Europe was among the regions that were hit the hardest by COVID-19. The epidemic brought about large-scale disruptions in nearly every sector of the economy. That caused the EU to take a number of measures in an attempt to limit the potential damage. In particular, the EU Commission has proposed the deferral of several taxation rules concerning VAT and cross-border administrative cooperation.

The VAT Ecommerce Package

EU citizens and businesses can freely partake in cross-border trade. However, the rules for direct taxation are not uniform across the different Member States. That has long hindered the effective implementation of the EU's fair competition regulations.

To remedy this problem, the EU adopted a series of legislative instruments commonly known as the VAT ecommerce package. The aim is to fully harmonize the VAT obligations in destination Member States of companies and suppliers that provide cross-border sales of goods or services. That will guarantee a level playing field for businesses across the EU and should help prevent VAT fraud and evasion.

The last VAT measures were supposed to enter into force on 1 January 2021. However, on 8 May 2020, the EU Commission announced that the VAT ecommerce package would be postponed by six months due to COVID-19. As a result, the rules will now come into effect on 1 July 2021. That should give both business and Member States some much-needed time to recover from the pandemic and adjust their IT systems and other infrastructure as required.

Directive on Administrative Cooperation

Furthermore, the Commission proposed to extend the deadlines for filing and exchanging information under Directive 2011/16/EU on administrative cooperation in the field of taxation (DAC). Under DAC, all EU Member States are under an obligation to share certain information concerning taxable periods. That is due to the growing opportunities for cross-border investment in a wide array of financial products.

In particular, the suggested extension is for the filing of DAC2 and DAC6.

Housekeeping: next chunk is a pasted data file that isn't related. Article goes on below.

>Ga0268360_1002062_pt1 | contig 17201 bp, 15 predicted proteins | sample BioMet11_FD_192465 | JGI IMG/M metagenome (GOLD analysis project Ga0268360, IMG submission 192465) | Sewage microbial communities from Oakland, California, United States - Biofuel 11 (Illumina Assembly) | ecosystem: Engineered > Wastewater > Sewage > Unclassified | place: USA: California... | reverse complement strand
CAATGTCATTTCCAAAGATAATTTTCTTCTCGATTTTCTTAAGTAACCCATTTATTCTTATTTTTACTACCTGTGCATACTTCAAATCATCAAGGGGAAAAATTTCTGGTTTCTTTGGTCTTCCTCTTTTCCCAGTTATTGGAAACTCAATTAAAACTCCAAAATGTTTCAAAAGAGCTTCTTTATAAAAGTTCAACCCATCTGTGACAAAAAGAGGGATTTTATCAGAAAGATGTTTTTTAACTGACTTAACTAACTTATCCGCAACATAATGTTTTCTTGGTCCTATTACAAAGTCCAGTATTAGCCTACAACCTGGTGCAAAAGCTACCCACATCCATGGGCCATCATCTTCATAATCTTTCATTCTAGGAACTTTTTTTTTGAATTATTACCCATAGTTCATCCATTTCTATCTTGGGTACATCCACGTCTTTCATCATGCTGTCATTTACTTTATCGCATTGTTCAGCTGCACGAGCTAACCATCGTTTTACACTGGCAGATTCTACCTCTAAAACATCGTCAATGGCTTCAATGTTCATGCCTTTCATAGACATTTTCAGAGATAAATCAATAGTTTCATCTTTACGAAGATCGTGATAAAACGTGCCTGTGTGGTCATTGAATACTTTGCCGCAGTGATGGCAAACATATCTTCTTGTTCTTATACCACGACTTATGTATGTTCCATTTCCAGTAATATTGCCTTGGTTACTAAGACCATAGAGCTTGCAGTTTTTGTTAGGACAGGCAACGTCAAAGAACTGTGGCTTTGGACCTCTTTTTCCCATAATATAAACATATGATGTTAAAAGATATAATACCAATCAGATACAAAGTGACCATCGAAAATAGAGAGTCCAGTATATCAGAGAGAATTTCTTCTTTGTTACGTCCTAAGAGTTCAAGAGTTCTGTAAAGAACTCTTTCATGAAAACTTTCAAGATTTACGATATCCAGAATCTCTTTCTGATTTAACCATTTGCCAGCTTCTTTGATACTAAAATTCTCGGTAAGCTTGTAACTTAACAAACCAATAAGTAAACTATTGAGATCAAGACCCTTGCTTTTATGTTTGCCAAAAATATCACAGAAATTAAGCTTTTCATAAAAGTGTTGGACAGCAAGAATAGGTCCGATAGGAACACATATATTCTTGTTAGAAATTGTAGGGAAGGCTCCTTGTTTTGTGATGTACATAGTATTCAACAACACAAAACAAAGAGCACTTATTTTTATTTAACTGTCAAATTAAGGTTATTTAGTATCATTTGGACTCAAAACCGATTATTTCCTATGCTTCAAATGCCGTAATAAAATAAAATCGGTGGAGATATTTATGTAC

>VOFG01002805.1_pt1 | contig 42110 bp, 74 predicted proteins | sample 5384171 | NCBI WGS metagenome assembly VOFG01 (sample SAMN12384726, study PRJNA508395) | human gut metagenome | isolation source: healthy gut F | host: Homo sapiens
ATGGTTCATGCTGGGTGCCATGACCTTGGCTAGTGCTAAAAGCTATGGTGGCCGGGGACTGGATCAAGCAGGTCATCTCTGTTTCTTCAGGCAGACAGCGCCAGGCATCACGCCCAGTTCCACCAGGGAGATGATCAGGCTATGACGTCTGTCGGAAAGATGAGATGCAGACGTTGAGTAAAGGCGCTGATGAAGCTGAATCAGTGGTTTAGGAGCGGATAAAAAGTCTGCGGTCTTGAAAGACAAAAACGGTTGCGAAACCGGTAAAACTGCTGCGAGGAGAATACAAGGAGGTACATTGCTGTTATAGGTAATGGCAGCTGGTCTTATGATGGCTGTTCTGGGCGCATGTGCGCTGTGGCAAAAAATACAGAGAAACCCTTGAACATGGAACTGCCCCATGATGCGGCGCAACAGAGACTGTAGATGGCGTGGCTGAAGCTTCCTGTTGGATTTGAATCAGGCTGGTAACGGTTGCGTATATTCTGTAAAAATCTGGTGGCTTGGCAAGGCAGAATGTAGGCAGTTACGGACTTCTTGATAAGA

DAC2: Automatic Exchange of Reportable Financial Account Information

DAC2 refers to the automatic reciprocal exchange of reportable financial account information between Member States, including:

- Interest

- Dividends

- Gross proceeds from the sale or redemption of financial assets

DAC2 now requires financial institutions to not only adapt their systems but also communicate with customers on issues concerning best practices, data protection, and due diligence.

Due to COVID-19, however, the Commission has proposed to defer the deadline for exchanging information on reportable financial accounts by three months until 31 December 2020.

DAC6: Mandatory Disclosure Obligation for Cross-Border Tax Arrangements

DAC6 is a mandatory disclosure obligation to national tax authorities on the part of intermediaries such as taxpayers or professional and financial bodies that design or promote cross-border schemes related to tax or tax reporting. These may involve one or more EU Member States as well as an EU Member State and a third country.

The chief aim of DAC6 is to increase tax transparency. It also seeks to prevent harmful tax practices associated with the migration of taxable profits to more favorable tax jurisdictions. That way, the DAC6 rules should also redress the resulting decrease in tax revenue in the countries of origin.

As per the Commission's proposal:

- The first day of the thirty-day period for reporting cross-border tax arrangements listed in Annex IV to Council Directive 2018/822/EU will extend from 1 July 2020 to 1 October 2020.

- The date for reporting historical cross-border arrangements will change from 31 August 2020 to 30 November 2020.

- The day for the first information exchange concerning reportable cross-border arrangements featured in Annex IV to Council Directive 2011/16/EU will change from 31 October 2020 to 31 January 2021.

It should be noted that, as of 24 June 2020, the Commission's proposal is still pending final approval. Whether the proposal enters into effect or not, however, taxpayers and intermediaries still need to ensure that they are familiar with the DAC6 and meet all relevant obligations and requirements by 1 July 2020.

The content of this article is intended to provide a general guide to the subject matter. Specialist advice should be sought about your specific circumstances.